Maybe You Don't Know Data-Mining Giant Palantir. But It Might Know You

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Peter Thiel, co-founder of PayPal attends a press conference at the 2014 Web Summit on November 6, 2014 in Dublin, Ireland.  (Tristan Fewings/Getty Images)
Peter Thiel, co-founder of PayPal attends a press conference at the 2014 Web Summit on November 6, 2014 in Dublin, Ireland. (Tristan Fewings/Getty Images)

The allegations earlier this year that the now-defunct data firm Cambridge Analytica improperly gathered information on 87 million Facebook users set off a firestorm. But another powerful data company has largely escaped public scrutiny.

Palantir, founded in 2004 by libertarian billionaire Peter Thiel, got its start aggregating massive amounts of information for the CIA's efforts in the war on terror. Today, it works with clients in both the public and private sector, and its capabilities are growing.

Here & Now's Jeremy Hobson speaks with Peter Waldman, who recently wrote about Palantir for Bloomberg News.

"It provides a certain level of omniscience," Waldman says of Palantir. "It's an analytical platform, and it stitches these things together in ways that human analysts wouldn't and couldn't do."

Interview Highlights

On how the company works

"Palantir is a Silicon Valley startup. It began in 2004. It does heavy-duty data mining. Basically it connects far-flung data points from different places, different databases, depending on what its client needs or wants. And I guess what makes it different is that it can really see things and connect things and spin out analytical — we call them 'spidergrams,' graphical depictions of how data points connect. So it can connect you with your car, with your cellphone, with your aunt, with your friend, with a crime you may have committed, with a bank balance you may have. It's quite good at bringing far-flung things together."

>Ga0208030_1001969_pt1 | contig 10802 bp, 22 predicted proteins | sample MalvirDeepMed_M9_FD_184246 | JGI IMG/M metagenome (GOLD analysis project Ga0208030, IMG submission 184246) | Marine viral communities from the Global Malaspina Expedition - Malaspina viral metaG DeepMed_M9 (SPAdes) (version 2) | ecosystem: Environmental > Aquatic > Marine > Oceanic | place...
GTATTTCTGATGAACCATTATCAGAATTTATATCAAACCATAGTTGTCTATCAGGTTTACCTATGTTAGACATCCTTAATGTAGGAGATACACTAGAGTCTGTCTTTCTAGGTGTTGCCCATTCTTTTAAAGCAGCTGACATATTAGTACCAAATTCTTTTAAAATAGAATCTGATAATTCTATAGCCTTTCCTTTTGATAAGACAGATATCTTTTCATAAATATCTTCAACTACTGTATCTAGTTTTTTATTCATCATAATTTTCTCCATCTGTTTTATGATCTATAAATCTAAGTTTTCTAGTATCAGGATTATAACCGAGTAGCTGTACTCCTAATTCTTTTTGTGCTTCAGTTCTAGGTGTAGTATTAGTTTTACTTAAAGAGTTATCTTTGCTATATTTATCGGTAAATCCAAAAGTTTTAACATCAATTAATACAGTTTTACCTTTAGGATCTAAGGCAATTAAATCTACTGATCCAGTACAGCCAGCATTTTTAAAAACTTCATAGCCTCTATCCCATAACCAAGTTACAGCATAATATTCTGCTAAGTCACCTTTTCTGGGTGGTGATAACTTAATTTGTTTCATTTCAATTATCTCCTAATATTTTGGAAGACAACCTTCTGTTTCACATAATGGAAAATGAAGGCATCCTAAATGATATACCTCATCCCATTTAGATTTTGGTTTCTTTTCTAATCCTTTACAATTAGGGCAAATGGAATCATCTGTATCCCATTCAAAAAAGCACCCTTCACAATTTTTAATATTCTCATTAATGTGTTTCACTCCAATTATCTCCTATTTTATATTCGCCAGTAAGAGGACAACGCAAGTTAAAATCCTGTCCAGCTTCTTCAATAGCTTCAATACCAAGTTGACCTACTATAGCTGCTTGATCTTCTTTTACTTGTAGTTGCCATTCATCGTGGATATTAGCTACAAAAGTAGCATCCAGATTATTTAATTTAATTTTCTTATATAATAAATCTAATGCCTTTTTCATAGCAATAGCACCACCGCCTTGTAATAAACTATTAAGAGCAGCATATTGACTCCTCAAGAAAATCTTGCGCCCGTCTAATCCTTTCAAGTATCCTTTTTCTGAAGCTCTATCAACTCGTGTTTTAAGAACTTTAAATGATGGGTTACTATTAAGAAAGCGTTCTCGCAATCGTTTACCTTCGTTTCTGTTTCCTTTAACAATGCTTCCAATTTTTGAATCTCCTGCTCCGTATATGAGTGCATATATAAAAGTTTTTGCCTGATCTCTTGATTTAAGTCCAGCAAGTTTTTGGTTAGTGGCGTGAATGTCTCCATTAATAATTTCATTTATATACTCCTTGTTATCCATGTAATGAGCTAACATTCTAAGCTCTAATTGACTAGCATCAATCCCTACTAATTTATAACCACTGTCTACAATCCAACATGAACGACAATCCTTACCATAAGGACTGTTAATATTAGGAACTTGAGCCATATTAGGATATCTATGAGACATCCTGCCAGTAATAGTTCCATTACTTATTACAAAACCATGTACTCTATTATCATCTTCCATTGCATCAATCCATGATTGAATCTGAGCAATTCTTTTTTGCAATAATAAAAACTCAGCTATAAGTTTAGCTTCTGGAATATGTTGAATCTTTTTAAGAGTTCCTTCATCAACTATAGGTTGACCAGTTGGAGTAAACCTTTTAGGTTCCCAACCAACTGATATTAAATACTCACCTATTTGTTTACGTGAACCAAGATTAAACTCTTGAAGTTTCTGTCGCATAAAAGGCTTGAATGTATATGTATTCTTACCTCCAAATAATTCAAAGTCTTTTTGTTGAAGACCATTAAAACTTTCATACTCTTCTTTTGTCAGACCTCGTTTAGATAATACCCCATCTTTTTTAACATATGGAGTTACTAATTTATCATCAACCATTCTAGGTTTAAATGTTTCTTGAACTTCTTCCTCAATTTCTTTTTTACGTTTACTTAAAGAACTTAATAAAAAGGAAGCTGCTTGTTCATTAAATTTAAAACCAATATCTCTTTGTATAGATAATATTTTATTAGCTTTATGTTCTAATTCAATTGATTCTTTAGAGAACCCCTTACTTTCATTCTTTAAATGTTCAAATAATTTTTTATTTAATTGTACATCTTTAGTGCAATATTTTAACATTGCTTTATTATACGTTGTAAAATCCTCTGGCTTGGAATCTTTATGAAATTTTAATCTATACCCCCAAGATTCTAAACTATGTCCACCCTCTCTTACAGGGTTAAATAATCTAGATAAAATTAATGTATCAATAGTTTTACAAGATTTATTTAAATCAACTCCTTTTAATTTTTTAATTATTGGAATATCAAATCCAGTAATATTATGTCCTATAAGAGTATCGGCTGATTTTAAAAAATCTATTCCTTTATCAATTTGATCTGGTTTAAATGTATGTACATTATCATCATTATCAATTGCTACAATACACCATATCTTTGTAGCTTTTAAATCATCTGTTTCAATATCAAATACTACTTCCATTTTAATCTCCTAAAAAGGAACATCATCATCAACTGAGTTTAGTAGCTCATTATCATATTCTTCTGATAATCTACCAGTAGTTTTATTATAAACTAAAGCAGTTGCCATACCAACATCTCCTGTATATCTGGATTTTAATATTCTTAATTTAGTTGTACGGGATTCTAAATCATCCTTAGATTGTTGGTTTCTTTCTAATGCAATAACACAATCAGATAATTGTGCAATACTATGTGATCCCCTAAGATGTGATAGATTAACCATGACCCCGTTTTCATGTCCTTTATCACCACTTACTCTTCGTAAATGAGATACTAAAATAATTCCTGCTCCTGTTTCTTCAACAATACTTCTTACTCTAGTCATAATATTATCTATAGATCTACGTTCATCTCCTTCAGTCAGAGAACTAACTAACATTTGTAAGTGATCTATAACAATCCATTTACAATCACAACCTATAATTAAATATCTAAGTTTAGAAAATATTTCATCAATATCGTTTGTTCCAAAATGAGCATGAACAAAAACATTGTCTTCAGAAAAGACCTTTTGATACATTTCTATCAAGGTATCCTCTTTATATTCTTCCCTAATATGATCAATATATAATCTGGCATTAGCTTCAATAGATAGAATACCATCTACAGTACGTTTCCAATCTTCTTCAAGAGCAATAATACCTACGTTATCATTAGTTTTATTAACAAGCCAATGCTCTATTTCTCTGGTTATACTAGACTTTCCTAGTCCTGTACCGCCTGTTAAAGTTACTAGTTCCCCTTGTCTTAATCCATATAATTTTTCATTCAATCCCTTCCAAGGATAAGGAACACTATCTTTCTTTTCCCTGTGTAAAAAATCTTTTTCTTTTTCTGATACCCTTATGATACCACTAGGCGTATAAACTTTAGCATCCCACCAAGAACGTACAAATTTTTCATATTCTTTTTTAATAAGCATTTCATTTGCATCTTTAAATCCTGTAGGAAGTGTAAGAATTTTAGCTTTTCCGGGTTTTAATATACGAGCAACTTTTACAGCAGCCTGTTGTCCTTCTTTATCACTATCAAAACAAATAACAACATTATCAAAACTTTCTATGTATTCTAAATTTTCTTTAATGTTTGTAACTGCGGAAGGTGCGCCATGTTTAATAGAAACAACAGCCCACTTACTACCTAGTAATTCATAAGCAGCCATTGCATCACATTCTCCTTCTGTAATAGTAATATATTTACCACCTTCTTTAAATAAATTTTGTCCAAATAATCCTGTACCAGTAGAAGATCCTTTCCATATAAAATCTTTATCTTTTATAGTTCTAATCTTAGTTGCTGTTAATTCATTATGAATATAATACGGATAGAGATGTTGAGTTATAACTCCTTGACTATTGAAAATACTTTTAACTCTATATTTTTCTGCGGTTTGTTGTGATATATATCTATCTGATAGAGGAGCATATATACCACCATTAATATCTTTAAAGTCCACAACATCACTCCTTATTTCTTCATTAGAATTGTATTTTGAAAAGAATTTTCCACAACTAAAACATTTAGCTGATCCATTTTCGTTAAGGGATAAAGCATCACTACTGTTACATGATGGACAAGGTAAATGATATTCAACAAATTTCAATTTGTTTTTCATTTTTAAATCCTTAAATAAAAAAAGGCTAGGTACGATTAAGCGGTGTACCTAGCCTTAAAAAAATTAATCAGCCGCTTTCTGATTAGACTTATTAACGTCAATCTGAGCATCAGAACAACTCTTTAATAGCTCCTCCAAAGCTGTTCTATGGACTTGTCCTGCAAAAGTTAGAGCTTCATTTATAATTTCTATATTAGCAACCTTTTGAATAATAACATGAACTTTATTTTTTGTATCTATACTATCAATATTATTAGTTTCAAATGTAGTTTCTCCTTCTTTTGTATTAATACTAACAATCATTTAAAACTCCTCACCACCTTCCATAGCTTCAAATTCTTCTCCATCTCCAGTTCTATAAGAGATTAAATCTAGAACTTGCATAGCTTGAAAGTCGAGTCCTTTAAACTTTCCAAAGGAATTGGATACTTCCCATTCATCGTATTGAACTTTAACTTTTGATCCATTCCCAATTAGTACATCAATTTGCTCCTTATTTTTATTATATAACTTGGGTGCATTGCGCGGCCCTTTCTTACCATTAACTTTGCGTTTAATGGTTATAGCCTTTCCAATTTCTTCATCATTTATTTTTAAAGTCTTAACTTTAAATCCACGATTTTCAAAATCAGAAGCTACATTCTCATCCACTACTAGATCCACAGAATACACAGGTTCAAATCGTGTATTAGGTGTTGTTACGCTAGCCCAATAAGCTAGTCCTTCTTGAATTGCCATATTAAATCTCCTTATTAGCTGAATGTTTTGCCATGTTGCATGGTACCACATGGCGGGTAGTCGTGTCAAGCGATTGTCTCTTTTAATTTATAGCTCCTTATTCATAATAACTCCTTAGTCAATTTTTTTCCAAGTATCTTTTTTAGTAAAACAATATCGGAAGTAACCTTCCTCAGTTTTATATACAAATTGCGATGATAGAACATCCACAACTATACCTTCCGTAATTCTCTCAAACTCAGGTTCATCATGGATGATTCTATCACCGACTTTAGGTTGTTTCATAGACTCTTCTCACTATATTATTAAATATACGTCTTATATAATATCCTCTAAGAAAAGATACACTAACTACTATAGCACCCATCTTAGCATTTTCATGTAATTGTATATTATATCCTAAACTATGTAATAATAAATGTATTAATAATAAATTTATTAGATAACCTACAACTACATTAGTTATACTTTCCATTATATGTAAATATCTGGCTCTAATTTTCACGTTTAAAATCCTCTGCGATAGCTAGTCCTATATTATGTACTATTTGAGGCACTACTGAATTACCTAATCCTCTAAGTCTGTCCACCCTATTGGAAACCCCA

On how Palantir is being used

"I think probably the most controversial use is in law enforcement, and specifically at the local level with police and sheriffs offices. Or let's say the Los Angeles Police Department, for example, which uses Palantir quite intensively. They use it for something called their 'Laser' program, which is a pre-crime analytic program that essentially tries to identify people likely to commit crimes. These are chronic offenders, and Palantir is very good at stitching together databases that spin out a list of these people for patrolmen on the streets to watch and pull over for bad taillights or jaywalking, and keep an eye on them. And it can get a little spooky from there."

On what happens when Palantir gets it wrong

"There is no algorithm for redemption, really. I mean, in this case, you can't go to Palantir or the police department and say, 'The data is just plain wrong. You have the wrong person.' So we write about a person in East Los Angeles who did grow up and spends a lot of time with members of a gang there, but swears that he is not a gang member himself. But he's been continuously harassed because he was in a car one time when the cops pulled up. He was sitting with a friend who was in a gang, and the cops came back and shot a photograph of this young man sitting in the cars, and literally said to him, 'Welcome to the gang database.' And since then, he's been harassed, pulled over, stopped, thrown up against a wall, multiple times. Cops will take notes, ask questions, see what he'll tell them about neighbors and other people around there. And he protests he's not part of the gang. But it doesn't seem to register."